Augmented Reality in retail finds itself just as well as in e-commerce. Puma in its flagship store located in Manhattan used AR-based solutions to reach young adults who often use a smartphone as a shopping tool and engage customers visiting the store.
Augmented Reality combined digital photos with views from a smartphone camera. Although in the surveyed period only 5% of customers visiting the store used the application, it was assessed as developmental.
This is not the first attempt by Puma to include AR in their marketing. In April the brand released a limited edition LQD Cell Origin Air shoes with an app that recognized the shoe by scanning with a smartphone, instead of relying on a printed QR code.
The growing importance of Augmented Reality in retail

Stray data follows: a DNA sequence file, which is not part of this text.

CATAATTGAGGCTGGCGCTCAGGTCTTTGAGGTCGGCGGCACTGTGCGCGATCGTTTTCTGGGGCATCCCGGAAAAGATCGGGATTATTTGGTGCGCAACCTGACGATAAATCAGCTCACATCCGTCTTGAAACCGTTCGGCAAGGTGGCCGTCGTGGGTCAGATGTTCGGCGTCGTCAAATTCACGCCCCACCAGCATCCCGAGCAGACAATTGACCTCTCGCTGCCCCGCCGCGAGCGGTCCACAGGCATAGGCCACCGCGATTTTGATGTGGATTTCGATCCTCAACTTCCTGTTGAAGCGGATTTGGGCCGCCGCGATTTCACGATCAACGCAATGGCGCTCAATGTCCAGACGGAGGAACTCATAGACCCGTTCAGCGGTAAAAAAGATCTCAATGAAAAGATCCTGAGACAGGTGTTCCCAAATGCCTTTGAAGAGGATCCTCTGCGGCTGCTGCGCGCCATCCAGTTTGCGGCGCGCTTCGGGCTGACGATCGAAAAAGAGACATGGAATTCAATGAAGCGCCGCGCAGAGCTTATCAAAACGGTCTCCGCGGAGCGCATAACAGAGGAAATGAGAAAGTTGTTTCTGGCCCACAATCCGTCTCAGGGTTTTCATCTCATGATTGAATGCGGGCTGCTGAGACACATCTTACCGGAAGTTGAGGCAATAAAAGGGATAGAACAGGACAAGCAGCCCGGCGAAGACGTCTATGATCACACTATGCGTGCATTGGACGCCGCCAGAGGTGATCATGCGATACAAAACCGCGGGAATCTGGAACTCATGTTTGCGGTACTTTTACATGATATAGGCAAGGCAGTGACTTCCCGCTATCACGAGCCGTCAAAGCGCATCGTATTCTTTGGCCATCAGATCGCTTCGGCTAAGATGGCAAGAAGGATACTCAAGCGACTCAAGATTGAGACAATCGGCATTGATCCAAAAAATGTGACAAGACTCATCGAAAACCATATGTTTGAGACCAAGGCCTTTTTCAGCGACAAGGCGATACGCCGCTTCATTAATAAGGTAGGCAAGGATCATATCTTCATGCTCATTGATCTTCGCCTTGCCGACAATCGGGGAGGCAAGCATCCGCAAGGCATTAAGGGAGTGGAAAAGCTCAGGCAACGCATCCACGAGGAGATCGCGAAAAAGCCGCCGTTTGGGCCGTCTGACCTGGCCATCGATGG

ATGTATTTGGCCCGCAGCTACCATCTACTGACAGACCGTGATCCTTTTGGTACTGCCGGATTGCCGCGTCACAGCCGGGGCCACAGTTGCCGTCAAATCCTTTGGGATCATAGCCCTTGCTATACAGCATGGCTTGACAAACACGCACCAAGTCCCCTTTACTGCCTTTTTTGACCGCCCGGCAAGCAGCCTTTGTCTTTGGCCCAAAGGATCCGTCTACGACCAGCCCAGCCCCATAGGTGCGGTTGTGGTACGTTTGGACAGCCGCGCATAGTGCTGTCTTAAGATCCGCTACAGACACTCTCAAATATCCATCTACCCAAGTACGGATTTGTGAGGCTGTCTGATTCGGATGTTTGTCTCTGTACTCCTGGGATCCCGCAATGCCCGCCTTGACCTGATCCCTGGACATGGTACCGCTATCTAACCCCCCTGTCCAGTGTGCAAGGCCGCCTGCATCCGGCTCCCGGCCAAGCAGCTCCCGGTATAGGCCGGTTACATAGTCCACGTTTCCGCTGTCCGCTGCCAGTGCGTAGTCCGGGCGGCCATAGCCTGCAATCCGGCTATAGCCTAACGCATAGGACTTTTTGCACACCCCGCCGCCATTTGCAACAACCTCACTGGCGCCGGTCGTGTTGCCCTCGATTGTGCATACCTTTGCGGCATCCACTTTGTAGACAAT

Research on the use of Augmented Reality was conducted by research companies operating in numerous markets. In a GfK survey, 25% of the consumers surveyed said they were likely to use the technology for their purchases next year. Gartner estimates that the introduction of the fast 5G mobile service will increase AR shopping to 100 million consumers by next year.
AR is increasingly used in stationary sales. In June 2019, Gucci added the AR feature to its iOS app, which allows shoppers to virtually try the Ace tennis line.
Nike is matching shoe size in Augmented Reality
The Nike app allows shoppers to scan their feet with the camera on their smartphone to get customized recommendations for the right shoe size. Nike’s strategy is to encourage customers to use the app in physical retail outlets. The mobile phone is becoming a tool for more technologically advanced in-store features that can help shoppers get to know the products better and potentially speed up sales.